Clear boundaries

forest garden edge design

We designed the visible and invisible boundaries at the same time. We followed Martin Crawford’s design process by first establishing the boundaries, pathways and clearings and at the same time we were working on how we work together as a group, who we would involve the community in the design process, how to transition from the previous use and users to another project and group: a time for crossing and establishing boundaries.

There was an existing fence with rabbit-proofing in need of repair. Our first activity which changed the site (ie apart from our observation, visioning and appreciation activities on site) was to repair the rabbit-proof fence.

In our second winter, there was increasing deer activity in the Forest Garden and beyond into the community. There has been much consultation on ways of disencouraging deer. A deer fence is currently being explored to protect the community’s growing area and western boundary.

The northern boundary

To the north, element of earth and season of winter, the site borders the polytunnel currently used by the Community Supported Agriculture scheme and the bee area.

We were careful not to place tall trees in front of the polytunnel, looking at sun elevation through the seasons and slope factors.

At the time, the Hoathly Hill Bees had been left to their own devices for many years, but there was a sudden flare up of interest in them from many different people in the community, perhaps caused by a recent showing of the film, The Queen of the Sun in the neighbouring village, perhaps on a different wavelength of communication as the bees were under attack from mice. The Forest Garden Group intended to integrate the bee area into the design, but responded to a wider interest in the community for working with the bees and left the designing to the newly formed Bee Group, although there is much integration between the two groups. The Bee Group was more loosely formed with queen bee, Ioonah, natural beekeeper living nearby who flew in and took over just when we needed her, allowing different perspectives and intentions of her worker bees to manifest. Some people were interested in working with the bees directly, making sure the hive was in order for the bees, repairing and improving their home and surroundings. Some people were interested in creating a garden for the bees. Others were interested in reading Steiner’s lectures on bees. Others celebrated the bees in poem, song and play.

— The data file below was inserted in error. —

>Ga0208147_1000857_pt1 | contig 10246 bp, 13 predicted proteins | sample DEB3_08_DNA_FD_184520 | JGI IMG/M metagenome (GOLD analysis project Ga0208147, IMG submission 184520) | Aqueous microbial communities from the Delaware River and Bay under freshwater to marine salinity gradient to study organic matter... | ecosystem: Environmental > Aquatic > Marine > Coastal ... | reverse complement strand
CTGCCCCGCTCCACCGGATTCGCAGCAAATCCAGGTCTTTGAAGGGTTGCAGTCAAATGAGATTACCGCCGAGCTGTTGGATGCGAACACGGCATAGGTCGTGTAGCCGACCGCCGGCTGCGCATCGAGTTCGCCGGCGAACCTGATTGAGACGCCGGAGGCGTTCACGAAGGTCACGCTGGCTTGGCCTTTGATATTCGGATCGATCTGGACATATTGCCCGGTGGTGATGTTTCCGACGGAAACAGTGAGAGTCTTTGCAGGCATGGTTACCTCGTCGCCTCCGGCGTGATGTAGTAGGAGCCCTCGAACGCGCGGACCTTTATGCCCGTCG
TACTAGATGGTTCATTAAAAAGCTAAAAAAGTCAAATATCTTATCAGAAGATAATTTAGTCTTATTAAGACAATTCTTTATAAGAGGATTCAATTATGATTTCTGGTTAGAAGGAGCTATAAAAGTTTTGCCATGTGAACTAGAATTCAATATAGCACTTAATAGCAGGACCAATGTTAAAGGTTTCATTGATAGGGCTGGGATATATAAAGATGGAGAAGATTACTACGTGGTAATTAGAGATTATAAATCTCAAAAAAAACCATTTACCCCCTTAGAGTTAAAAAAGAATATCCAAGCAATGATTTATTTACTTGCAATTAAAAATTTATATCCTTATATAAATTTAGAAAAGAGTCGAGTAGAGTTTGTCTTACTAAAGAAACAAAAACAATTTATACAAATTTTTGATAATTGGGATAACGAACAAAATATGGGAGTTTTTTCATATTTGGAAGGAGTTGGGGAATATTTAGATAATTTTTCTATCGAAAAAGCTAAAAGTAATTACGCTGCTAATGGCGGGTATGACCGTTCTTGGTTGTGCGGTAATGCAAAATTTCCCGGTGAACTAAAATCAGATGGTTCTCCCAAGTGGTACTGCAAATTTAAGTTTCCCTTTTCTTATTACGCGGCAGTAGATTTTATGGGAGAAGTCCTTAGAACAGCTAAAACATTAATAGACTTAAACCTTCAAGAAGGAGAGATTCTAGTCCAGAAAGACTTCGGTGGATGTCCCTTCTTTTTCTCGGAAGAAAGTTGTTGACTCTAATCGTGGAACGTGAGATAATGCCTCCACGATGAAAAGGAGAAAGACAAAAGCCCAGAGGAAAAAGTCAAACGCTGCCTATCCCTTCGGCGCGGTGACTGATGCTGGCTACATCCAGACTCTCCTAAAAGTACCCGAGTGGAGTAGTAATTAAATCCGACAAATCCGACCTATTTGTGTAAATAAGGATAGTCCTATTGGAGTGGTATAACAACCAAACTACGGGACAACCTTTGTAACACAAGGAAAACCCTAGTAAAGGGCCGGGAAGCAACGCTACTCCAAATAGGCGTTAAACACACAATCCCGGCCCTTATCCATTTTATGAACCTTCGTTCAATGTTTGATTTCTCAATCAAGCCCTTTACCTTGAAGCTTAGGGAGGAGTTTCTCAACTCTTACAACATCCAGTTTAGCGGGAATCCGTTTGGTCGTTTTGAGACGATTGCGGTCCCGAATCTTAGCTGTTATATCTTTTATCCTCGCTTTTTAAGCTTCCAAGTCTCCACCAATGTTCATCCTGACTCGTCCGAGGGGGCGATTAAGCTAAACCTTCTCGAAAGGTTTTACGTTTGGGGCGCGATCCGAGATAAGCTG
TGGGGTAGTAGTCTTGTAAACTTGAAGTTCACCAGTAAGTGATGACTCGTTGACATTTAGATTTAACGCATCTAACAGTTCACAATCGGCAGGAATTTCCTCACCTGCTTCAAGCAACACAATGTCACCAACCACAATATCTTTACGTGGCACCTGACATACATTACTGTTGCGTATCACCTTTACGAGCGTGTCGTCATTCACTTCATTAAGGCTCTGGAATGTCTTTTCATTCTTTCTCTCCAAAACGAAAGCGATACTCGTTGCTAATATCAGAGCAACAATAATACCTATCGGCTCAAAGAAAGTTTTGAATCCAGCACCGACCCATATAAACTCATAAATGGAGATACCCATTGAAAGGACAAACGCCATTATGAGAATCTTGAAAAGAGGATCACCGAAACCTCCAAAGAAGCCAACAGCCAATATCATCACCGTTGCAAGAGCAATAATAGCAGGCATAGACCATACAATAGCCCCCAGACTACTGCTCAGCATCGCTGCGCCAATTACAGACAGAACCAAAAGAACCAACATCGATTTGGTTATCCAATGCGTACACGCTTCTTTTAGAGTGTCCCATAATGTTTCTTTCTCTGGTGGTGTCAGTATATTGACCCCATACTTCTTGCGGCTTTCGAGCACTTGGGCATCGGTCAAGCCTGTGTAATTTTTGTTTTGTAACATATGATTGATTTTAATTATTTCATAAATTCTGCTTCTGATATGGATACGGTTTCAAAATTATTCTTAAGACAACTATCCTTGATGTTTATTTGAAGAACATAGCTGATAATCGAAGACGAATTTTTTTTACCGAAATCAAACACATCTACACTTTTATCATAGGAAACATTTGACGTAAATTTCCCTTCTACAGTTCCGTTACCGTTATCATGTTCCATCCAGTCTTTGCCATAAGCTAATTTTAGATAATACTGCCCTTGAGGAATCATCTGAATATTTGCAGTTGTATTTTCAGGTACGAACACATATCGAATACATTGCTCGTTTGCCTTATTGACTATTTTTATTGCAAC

The eastern boundary

To the east, element of air and season of spring, we have the Community Supported Agriculture beds and the community allotment beds.

Here we are also concerned not to shade the community’s vegetable beds with tall plants near the border. We are however benefiting the vegetable beds by creating a windbreak in response to a very windy site. We also aim to complement and expand existing food production with the focus on fruit, herbs and perennial vegetables.

The southern boundary

To the south, element of fire and season of summer, we have Ashurst Field, informally known as the ‘The Fifteen Acres’, worked by two community members for many years as a hay meadow.

Here we are responding to sometimes high winds and we have grazing animals, potentially popping their heads over the fence. We met with the two community members to discuss options for having their sheep graze the land and creating a hedge on this border and the border to the west. In the end we decided to create an edible windbreak set back from the existing rabbit-proofed fencing to allow the hedge to establish itself and in the meantime provide a walkway for walkers crossing the site from the community to the public footpath.

The western boundary

To the west, element of water and season of autumn, we have a high hedge predominantnly of holly, blackthorn and hazel, bordering a public footpath on land owned by our neighbours. A depression, perhaps a previous or underground waterway runs parallel to the border.

Some twenty years ago, the hedge had been started to be laid, but since then, left to grow naturally. Hedgelaying was considered on various occassions, but after consulting with our neighbours, we found they did not want to lay the hedge as they felt it would make maintenance of the footpath and woodland on their side more difficult. There was however much enthusiasm for giving the hedge a good prune, which gives us more space for the forest garden. The planting design uses this edge by planting trees suitable for woodland edge so that the forest garden will merge into the woodland.